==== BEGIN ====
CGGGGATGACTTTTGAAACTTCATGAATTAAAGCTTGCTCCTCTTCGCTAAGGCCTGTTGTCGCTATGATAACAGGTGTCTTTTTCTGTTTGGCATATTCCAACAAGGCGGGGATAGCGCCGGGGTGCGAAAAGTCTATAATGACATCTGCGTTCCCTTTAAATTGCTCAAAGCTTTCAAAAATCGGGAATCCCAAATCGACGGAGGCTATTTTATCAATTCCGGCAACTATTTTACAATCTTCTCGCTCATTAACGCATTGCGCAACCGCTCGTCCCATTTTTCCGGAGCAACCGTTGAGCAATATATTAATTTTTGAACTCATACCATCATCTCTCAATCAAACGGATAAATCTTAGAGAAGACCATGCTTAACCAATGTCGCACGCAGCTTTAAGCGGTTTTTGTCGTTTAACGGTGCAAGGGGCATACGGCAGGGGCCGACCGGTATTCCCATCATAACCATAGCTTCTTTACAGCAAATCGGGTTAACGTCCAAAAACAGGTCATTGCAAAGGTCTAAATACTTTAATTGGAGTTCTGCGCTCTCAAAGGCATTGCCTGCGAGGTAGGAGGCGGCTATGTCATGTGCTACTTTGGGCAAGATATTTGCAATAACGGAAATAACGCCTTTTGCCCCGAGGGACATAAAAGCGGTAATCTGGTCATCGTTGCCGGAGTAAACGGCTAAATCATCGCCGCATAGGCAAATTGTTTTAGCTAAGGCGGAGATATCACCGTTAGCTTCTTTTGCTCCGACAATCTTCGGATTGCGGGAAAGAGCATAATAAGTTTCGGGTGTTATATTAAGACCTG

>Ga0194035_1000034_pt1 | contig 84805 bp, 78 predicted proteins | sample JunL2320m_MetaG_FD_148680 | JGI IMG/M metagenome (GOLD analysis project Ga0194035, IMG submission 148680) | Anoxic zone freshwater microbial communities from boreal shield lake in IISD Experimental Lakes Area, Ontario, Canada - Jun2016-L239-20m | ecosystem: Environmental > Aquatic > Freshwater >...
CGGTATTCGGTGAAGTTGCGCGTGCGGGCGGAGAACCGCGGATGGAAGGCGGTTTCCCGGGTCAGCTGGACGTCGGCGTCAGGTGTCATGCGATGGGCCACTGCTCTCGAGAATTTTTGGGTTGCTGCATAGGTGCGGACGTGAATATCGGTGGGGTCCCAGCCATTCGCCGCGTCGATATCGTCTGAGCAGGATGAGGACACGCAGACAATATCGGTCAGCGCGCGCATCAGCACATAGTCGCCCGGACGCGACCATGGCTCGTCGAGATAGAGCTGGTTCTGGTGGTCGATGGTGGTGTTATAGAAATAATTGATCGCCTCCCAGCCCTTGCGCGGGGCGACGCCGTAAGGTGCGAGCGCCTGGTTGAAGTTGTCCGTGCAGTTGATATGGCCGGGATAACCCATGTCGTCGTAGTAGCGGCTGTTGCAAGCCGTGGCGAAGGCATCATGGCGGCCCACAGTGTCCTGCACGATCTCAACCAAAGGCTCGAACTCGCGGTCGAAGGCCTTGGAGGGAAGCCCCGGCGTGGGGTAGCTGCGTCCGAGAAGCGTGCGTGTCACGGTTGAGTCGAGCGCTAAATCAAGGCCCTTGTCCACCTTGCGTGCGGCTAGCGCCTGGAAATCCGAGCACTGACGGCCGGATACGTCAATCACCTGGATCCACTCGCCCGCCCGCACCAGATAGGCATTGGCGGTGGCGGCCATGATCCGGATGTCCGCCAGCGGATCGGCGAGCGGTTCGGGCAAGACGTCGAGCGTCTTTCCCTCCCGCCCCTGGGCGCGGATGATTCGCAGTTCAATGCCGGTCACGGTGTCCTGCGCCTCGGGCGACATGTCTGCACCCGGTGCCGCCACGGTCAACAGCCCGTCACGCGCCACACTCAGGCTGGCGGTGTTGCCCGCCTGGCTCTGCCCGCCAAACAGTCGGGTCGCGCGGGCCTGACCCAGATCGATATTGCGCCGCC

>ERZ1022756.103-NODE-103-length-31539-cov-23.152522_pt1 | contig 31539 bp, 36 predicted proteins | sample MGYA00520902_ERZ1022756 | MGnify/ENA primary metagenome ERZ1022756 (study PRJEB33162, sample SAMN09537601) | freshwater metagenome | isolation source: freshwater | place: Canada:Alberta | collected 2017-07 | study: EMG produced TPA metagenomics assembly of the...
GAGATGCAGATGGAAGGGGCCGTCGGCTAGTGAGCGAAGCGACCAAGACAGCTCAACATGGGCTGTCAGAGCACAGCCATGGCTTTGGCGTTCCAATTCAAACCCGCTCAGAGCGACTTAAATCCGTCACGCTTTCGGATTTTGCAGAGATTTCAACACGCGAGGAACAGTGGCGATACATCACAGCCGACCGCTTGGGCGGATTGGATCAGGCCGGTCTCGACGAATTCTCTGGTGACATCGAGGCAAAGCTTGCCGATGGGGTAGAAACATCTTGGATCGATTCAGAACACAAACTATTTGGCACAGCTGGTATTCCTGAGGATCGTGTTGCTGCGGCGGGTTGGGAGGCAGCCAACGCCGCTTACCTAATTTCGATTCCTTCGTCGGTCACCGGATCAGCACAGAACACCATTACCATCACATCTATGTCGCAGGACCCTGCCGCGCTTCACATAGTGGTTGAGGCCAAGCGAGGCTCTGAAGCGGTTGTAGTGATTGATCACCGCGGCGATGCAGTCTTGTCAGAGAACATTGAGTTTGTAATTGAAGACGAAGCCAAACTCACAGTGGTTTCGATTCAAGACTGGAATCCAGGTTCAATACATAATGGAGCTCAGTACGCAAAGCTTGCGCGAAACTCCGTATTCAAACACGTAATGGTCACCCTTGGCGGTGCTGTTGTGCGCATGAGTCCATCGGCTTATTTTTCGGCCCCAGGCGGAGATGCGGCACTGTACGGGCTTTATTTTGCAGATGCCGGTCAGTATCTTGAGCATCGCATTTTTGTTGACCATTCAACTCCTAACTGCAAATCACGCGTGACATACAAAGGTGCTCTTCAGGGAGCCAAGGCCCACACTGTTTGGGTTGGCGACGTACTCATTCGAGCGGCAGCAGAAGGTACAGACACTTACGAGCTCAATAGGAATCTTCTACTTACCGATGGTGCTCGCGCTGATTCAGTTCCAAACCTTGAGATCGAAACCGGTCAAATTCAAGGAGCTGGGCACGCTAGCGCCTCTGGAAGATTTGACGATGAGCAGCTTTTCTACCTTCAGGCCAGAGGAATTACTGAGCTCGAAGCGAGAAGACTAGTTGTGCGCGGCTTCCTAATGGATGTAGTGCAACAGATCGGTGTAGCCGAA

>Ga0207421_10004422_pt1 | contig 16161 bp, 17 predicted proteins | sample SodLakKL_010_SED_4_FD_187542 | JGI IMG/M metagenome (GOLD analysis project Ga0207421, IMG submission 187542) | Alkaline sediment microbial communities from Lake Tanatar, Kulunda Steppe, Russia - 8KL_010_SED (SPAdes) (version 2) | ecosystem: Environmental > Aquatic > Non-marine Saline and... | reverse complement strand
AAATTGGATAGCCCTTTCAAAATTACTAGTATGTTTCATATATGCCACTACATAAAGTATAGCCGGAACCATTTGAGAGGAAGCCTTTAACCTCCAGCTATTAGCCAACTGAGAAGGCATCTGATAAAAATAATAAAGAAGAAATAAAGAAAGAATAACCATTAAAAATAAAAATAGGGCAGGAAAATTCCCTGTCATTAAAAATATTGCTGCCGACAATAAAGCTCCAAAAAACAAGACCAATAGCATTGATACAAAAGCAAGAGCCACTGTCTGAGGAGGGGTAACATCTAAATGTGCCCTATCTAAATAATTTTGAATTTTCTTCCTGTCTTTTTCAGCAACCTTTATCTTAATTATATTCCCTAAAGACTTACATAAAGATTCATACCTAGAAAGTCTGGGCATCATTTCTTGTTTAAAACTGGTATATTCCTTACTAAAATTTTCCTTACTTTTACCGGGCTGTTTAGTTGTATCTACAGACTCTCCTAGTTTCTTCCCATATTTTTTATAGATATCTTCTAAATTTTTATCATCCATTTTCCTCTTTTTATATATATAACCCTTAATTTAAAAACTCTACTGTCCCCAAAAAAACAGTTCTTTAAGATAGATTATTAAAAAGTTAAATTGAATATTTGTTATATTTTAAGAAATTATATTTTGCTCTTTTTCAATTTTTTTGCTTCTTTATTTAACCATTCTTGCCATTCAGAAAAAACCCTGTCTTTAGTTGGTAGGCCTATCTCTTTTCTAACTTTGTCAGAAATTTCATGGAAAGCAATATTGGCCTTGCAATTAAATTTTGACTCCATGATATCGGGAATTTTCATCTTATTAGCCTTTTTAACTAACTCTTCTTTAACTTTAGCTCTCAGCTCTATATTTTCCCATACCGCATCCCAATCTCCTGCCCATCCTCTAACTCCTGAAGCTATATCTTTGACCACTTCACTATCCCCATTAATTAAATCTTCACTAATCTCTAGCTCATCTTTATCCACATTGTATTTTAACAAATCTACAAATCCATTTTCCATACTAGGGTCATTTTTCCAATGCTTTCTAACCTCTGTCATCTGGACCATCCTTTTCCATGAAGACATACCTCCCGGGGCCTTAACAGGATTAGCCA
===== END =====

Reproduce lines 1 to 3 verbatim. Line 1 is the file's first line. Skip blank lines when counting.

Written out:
CGGGGATGACTTTTGAAACTTCATGAATTAAAGCTTGCTCCTCTTCGCTAAGGCCTGTTGTCGCTATGATAACAGGTGTCTTTTTCTGTTTGGCATATTCCAACAAGGCGGGGATAGCGCCGGGGTGCGAAAAGTCTATAATGACATCTGCGTTCCCTTTAAATTGCTCAAAGCTTTCAAAAATCGGGAATCCCAAATCGACGGAGGCTATTTTATCAATTCCGGCAACTATTTTACAATCTTCTCGCTCATTAACGCATTGCGCAACCGCTCGTCCCATTTTTCCGGAGCAACCGTTGAGCAATATATTAATTTTTGAACTCATACCATCATCTCTCAATCAAACGGATAAATCTTAGAGAAGACCATGCTTAACCAATGTCGCACGCAGCTTTAAGCGGTTTTTGTCGTTTAACGGTGCAAGGGGCATACGGCAGGGGCCGACCGGTATTCCCATCATAACCATAGCTTCTTTACAGCAAATCGGGTTAACGTCCAAAAACAGGTCATTGCAAAGGTCTAAATACTTTAATTGGAGTTCTGCGCTCTCAAAGGCATTGCCTGCGAGGTAGGAGGCGGCTATGTCATGTGCTACTTTGGGCAAGATATTTGCAATAACGGAAATAACGCCTTTTGCCCCGAGGGACATAAAAGCGGTAATCTGGTCATCGTTGCCGGAGTAAACGGCTAAATCATCGCCGCATAGGCAAATTGTTTTAGCTAAGGCGGAGATATCACCGTTAGCTTCTTTTGCTCCGACAATCTTCGGATTGCGGGAAAGAGCATAATAAGTTTCGGGTGTTATATTAAGACCTG

>Ga0194035_1000034_pt1 | contig 84805 bp, 78 predicted proteins | sample JunL2320m_MetaG_FD_148680 | JGI IMG/M metagenome (GOLD analysis project Ga0194035, IMG submission 148680) | Anoxic zone freshwater microbial communities from boreal shield lake in IISD Experimental Lakes Area, Ontario, Canada - Jun2016-L239-20m | ecosystem: Environmental > Aquatic > Freshwater >...
CGGTATTCGGTGAAGTTGCGCGTGCGGGCGGAGAACCGCGGATGGAAGGCGGTTTCCCGGGTCAGCTGGACGTCGGCGTCAGGTGTCATGCGATGGGCCACTGCTCTCGAGAATTTTTGGGTTGCTGCATAGGTGCGGACGTGAATATCGGTGGGGTCCCAGCCATTCGCCGCGTCGATATCGTCTGAGCAGGATGAGGACACGCAGACAATATCGGTCAGCGCGCGCATCAGCACATAGTCGCCCGGACGCGACCATGGCTCGTCGAGATAGAGCTGGTTCTGGTGGTCGATGGTGGTGTTATAGAAATAATTGATCGCCTCCCAGCCCTTGCGCGGGGCGACGCCGTAAGGTGCGAGCGCCTGGTTGAAGTTGTCCGTGCAGTTGATATGGCCGGGATAACCCATGTCGTCGTAGTAGCGGCTGTTGCAAGCCGTGGCGAAGGCATCATGGCGGCCCACAGTGTCCTGCACGATCTCAACCAAAGGCTCGAACTCGCGGTCGAAGGCCTTGGAGGGAAGCCCCGGCGTGGGGTAGCTGCGTCCGAGAAGCGTGCGTGTCACGGTTGAGTCGAGCGCTAAATCAAGGCCCTTGTCCACCTTGCGTGCGGCTAGCGCCTGGAAATCCGAGCACTGACGGCCGGATACGTCAATCACCTGGATCCACTCGCCCGCCCGCACCAGATAGGCATTGGCGGTGGCGGCCATGATCCGGATGTCCGCCAGCGGATCGGCGAGCGGTTCGGGCAAGACGTCGAGCGTCTTTCCCTCCCGCCCCTGGGCGCGGATGATTCGCAGTTCAATGCCGGTCACGGTGTCCTGCGCCTCGGGCGACATGTCTGCACCCGGTGCCGCCACGGTCAACAGCCCGTCACGCGCCACACTCAGGCTGGCGGTGTTGCCCGCCTGGCTCTGCCCGCCAAACAGTCGGGTCGCGCGGGCCTGACCCAGATCGATATTGCGCCGCC